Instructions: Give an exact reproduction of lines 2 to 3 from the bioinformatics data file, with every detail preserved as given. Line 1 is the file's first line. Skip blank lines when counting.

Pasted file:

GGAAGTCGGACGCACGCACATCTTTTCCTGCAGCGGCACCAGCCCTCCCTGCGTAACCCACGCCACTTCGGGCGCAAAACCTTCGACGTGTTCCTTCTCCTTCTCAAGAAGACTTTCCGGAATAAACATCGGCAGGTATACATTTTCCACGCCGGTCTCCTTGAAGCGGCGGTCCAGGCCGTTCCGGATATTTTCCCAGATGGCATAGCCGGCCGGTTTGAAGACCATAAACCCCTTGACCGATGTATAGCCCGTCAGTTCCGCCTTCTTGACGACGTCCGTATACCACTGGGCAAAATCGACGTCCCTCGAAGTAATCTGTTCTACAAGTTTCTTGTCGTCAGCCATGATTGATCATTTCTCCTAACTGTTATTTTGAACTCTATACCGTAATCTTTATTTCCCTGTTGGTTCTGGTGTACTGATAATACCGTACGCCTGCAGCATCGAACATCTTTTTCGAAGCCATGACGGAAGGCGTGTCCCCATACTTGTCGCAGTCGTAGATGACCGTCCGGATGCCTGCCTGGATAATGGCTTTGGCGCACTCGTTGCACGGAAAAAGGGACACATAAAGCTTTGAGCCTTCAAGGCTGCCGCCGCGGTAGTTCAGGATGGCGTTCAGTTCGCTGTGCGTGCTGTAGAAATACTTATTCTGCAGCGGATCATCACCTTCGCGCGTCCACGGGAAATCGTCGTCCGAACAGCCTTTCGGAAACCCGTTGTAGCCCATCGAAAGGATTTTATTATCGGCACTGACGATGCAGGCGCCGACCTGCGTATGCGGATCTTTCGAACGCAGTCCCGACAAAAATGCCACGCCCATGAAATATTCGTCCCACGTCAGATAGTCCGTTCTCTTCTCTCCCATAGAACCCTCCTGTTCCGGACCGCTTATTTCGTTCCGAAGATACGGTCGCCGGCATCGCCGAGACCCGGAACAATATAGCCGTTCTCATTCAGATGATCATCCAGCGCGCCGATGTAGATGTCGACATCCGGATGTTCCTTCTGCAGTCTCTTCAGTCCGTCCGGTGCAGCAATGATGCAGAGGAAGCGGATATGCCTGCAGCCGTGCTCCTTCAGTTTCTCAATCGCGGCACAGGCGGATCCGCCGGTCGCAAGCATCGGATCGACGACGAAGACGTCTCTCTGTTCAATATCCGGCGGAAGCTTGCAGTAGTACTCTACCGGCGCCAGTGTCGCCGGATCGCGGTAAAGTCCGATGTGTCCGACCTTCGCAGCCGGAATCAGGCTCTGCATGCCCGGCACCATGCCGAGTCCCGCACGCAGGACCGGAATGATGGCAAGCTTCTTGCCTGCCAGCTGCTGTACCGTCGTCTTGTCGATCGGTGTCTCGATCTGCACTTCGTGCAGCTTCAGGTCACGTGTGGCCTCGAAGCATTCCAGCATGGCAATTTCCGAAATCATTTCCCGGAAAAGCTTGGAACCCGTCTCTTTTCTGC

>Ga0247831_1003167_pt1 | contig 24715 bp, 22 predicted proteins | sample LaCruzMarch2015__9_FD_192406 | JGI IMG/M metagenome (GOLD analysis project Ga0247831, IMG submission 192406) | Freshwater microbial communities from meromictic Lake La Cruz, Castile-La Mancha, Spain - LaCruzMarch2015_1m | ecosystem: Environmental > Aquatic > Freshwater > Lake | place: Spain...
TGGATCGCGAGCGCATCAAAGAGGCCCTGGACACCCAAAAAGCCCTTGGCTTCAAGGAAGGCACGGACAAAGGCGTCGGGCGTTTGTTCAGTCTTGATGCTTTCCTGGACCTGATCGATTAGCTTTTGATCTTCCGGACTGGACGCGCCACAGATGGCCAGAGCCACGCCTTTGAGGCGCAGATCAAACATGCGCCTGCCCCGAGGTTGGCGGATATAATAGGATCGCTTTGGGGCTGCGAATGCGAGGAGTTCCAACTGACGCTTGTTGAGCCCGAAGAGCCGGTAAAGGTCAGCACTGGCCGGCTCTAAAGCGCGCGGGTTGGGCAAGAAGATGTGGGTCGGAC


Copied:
>Ga0247831_1003167_pt1 | contig 24715 bp, 22 predicted proteins | sample LaCruzMarch2015__9_FD_192406 | JGI IMG/M metagenome (GOLD analysis project Ga0247831, IMG submission 192406) | Freshwater microbial communities from meromictic Lake La Cruz, Castile-La Mancha, Spain - LaCruzMarch2015_1m | ecosystem: Environmental > Aquatic > Freshwater > Lake | place: Spain...
TGGATCGCGAGCGCATCAAAGAGGCCCTGGACACCCAAAAAGCCCTTGGCTTCAAGGAAGGCACGGACAAAGGCGTCGGGCGTTTGTTCAGTCTTGATGCTTTCCTGGACCTGATCGATTAGCTTTTGATCTTCCGGACTGGACGCGCCACAGATGGCCAGAGCCACGCCTTTGAGGCGCAGATCAAACATGCGCCTGCCCCGAGGTTGGCGGATATAATAGGATCGCTTTGGGGCTGCGAATGCGAGGAGTTCCAACTGACGCTTGTTGAGCCCGAAGAGCCGGTAAAGGTCAGCACTGGCCGGCTCTAAAGCGCGCGGGTTGGGCAAGAAGATGTGGGTCGGAC